5:17 pm - Thu, Apr 17, 2014
189 notes

Author Gabriel García Márquez Dead at 87

thatlitsite:

image

Gabriel García Márquez, the legendary Colombian novelist whose book One Hundred Years of Solitude established him as a literary giant of 20th-century literature, died on Thursday in Mexico City. He was 87.

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10:38 am - Tue, Apr 15, 2014
8 notes
I’m back!
After a pretty intense semester, it’s finally time to catch up on reading.
New buys: 
The Sirens of Titan by Kurt Vonnegut: wanted to continue with Vonnegut after Slapstick, and I love this series of editions!!
On the Road by Jack Kerouac: a dose of Americana. I can’t get enough after Cormac McCarthy. It’s the “original scroll,” too, so that’s pretty exciting. 
Starship Troopers by Robert A. Heinlein. I’ve heard again and again that it’s one of the best sci-fi books of all time, despite the movie. Probably because there’s no Denise Richards in it. 
Can’t wait.
It’s too bad that I also got into knitting recently so now I’m torn between two pastimes :(
Oh well. Vacation’s going great!

I’m back!

After a pretty intense semester, it’s finally time to catch up on reading.

New buys: 

The Sirens of Titan by Kurt Vonnegut: wanted to continue with Vonnegut after Slapstick, and I love this series of editions!!

On the Road by Jack Kerouac: a dose of Americana. I can’t get enough after Cormac McCarthy. It’s the “original scroll,” too, so that’s pretty exciting. 

Starship Troopers by Robert A. Heinlein. I’ve heard again and again that it’s one of the best sci-fi books of all time, despite the movie. Probably because there’s no Denise Richards in it. 

Can’t wait.

It’s too bad that I also got into knitting recently so now I’m torn between two pastimes :(

Oh well. Vacation’s going great!

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12:55 am - Sun, Mar 16, 2014
251 notes

karamazove:

Marilyn reading

(via read-tea-breathe)

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9:54 pm - Thu, Mar 13, 2014

w-nchesters said: This is so great because I have been reluctant to start it and you’ve just convinced me to go for it

Awesome! Hope you enjoy it. Now I’m a little afraid I oversold it, but I really did like it that much! Let me know what you think after you’re done. 

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9:47 pm
2 notes

Slapstick, or Lonesome No More!: Introduction to Kurt Vonnegut

Summary: 

Two physically deformed twins (brother and sister) who share an inexplicable intellectual and emotional link are genius together, but deteriorate after a separation. They grow up separately and reunite only briefly before the world disintegrates as a result of a pandemic and the force of gravity spiralling out of control. As president, the brother attempts to combat deep-rooted American loneliness and live on after civilization quietly collapses. More.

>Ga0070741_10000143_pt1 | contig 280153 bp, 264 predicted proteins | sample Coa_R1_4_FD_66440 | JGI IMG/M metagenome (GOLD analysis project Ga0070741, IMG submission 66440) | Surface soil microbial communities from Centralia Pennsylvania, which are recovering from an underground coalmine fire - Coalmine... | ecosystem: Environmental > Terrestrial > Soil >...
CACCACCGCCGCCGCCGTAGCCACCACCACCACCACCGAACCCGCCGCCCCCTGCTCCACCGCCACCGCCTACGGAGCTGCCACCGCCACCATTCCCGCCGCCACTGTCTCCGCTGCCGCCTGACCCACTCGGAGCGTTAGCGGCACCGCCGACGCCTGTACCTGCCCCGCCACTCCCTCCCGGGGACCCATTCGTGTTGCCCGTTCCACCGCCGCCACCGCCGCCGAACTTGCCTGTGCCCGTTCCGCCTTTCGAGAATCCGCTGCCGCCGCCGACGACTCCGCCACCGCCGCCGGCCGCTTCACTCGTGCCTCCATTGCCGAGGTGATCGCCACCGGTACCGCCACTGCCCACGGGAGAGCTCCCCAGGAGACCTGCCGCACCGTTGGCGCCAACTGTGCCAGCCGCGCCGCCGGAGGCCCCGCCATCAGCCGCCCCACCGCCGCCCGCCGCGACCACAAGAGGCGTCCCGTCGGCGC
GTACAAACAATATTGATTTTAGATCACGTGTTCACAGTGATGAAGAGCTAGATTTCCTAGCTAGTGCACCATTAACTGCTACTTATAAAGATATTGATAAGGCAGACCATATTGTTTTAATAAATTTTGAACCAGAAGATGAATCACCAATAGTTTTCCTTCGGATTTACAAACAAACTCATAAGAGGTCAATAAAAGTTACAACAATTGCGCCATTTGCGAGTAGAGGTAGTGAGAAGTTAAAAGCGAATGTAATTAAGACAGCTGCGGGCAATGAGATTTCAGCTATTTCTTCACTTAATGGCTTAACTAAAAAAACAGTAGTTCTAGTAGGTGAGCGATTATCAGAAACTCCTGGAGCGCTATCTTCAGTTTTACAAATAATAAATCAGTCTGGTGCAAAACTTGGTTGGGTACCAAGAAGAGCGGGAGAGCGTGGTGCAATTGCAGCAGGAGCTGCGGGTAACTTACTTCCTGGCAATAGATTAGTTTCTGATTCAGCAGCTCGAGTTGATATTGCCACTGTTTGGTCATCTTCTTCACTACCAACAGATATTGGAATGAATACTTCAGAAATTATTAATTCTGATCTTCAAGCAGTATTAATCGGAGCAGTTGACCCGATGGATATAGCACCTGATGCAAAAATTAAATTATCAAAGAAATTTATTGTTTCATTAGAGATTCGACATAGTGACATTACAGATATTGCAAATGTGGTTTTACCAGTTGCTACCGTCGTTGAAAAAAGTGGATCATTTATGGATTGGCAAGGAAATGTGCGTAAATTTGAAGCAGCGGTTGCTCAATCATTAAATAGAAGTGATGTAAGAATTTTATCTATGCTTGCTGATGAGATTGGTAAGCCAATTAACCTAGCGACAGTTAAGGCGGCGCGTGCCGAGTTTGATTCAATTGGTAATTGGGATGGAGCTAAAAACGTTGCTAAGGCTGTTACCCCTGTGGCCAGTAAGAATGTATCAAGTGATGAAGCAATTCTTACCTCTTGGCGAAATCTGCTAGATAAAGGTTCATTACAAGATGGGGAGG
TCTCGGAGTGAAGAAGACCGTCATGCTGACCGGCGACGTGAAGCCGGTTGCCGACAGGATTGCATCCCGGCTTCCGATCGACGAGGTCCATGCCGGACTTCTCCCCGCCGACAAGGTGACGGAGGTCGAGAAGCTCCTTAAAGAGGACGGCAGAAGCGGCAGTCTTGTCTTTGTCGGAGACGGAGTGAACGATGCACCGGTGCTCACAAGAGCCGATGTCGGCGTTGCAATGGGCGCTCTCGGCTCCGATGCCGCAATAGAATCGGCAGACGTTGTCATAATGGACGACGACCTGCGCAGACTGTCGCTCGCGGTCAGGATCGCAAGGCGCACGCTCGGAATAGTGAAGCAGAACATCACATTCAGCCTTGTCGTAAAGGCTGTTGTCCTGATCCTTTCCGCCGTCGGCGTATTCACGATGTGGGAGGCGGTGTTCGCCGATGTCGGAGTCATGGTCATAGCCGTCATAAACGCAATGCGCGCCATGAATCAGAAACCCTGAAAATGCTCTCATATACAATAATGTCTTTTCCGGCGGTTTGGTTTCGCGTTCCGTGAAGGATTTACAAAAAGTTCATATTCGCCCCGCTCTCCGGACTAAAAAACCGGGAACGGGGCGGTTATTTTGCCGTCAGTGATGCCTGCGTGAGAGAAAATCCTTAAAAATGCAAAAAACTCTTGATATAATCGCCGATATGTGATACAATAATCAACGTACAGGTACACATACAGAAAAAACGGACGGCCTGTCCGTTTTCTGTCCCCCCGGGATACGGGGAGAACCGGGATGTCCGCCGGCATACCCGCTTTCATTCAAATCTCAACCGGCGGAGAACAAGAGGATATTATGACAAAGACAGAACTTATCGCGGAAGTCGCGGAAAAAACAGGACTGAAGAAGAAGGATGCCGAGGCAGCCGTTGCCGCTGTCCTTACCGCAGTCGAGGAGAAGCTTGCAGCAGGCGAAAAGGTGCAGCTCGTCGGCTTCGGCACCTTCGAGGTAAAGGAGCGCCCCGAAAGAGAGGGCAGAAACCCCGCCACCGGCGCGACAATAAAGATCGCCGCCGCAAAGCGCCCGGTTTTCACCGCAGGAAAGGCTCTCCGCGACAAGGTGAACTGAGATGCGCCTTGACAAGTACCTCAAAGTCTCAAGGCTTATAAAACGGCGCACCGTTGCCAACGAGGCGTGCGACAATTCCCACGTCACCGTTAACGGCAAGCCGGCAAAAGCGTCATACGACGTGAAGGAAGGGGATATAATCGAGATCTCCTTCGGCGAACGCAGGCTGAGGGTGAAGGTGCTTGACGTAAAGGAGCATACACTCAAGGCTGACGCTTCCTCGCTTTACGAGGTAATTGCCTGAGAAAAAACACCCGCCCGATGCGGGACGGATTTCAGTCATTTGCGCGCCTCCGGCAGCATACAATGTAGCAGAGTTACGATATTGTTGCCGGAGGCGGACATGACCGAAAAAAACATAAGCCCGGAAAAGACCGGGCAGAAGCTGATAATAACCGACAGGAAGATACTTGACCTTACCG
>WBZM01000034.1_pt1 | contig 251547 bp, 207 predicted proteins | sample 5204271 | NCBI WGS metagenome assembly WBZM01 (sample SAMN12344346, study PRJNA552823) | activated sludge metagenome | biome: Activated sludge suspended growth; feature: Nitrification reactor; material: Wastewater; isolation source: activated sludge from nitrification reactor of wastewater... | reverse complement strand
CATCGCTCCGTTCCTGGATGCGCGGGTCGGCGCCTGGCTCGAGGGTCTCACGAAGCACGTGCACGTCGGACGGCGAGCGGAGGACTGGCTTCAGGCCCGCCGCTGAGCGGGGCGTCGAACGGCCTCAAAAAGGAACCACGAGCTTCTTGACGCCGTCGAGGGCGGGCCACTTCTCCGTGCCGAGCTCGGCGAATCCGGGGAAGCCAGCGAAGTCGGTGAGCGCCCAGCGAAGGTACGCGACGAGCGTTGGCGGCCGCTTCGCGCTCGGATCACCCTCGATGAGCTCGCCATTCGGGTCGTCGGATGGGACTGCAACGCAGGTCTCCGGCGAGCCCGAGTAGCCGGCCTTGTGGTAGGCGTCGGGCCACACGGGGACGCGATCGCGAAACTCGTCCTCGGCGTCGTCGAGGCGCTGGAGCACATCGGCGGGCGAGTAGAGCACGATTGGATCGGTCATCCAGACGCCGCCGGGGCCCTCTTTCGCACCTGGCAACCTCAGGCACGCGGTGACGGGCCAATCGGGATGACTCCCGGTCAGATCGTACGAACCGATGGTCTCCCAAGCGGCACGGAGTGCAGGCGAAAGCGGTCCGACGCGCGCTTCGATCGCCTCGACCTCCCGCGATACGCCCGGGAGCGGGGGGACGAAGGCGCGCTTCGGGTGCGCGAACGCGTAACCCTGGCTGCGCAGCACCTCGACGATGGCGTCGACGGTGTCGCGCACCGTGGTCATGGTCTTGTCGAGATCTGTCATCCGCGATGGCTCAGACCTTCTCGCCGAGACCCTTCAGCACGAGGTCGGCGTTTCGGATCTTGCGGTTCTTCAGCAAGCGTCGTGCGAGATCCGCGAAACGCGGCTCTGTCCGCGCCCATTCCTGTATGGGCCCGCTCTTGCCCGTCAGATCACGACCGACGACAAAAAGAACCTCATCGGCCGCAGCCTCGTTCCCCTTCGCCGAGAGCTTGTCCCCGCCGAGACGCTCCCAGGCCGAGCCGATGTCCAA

Review:

This was the very first Vonnegut book I’ve read, and while Slaughterhouse 5 is probably the most popular starter (as far as I’ve heard) I picked this volume at complete random because Barnes & Noble didn’t have Sirens of Titan which is what I originally wanted. 

In any event, I think this was quite a stroke of luck: Slapstick, or Lonesome No More! is a semi-autobiographical work, and for someone like me, who prefers to begin everything with first principles, I think this makes for an especially great start. It gives you a sense of the author’s primary perspective before you venture off to study its other manifestations. 

I preface my further thoughts with an expression of reservation - I am reluctant to judge a man by his book. Nonetheless, to whatever extent this is true of Vonnegut is a person, I felt that his worldview was most informed by loneliness… loneliness of a very special kind, a sort of intellectual isolation which, it seems, could only be broken by his sister. With his sister dead of cancer in her forties, the novel (and the autobiographical introduction) convey the sense that her death left Vonnegut very much alone.  

This loneliness permeates every page and it translated instantly to me as the reader. I’m not quite sure how. It is somehow ingrained in the desperation of the prose, and the foolish hope and desire to well, not be lonely anymore. I was surrounded by family as I finished the novel in one sitting, but the isolation Slapstick left me with was overwhelming. Some believed this to be an overstatement, but I think the only other author who left me with such a heavy emotional burden was Dostoyevsky. I couldn’t shake it for a couple of days. It seems to me that Vonnegut is a master of meanings, conveyed with every word and phrase and period - not just broad structural and literary brushstrokes. 

I am astounded by Vonnegut’s ability to take individually absurd events and ideas and combine them into something so powerful and tremendous. I don’t know whether to let his wit make me laugh or cry. I don’t know if I’m ready for the full extent of his ability to manipulate me.

In other words, I’m in love. 

Hi ho.

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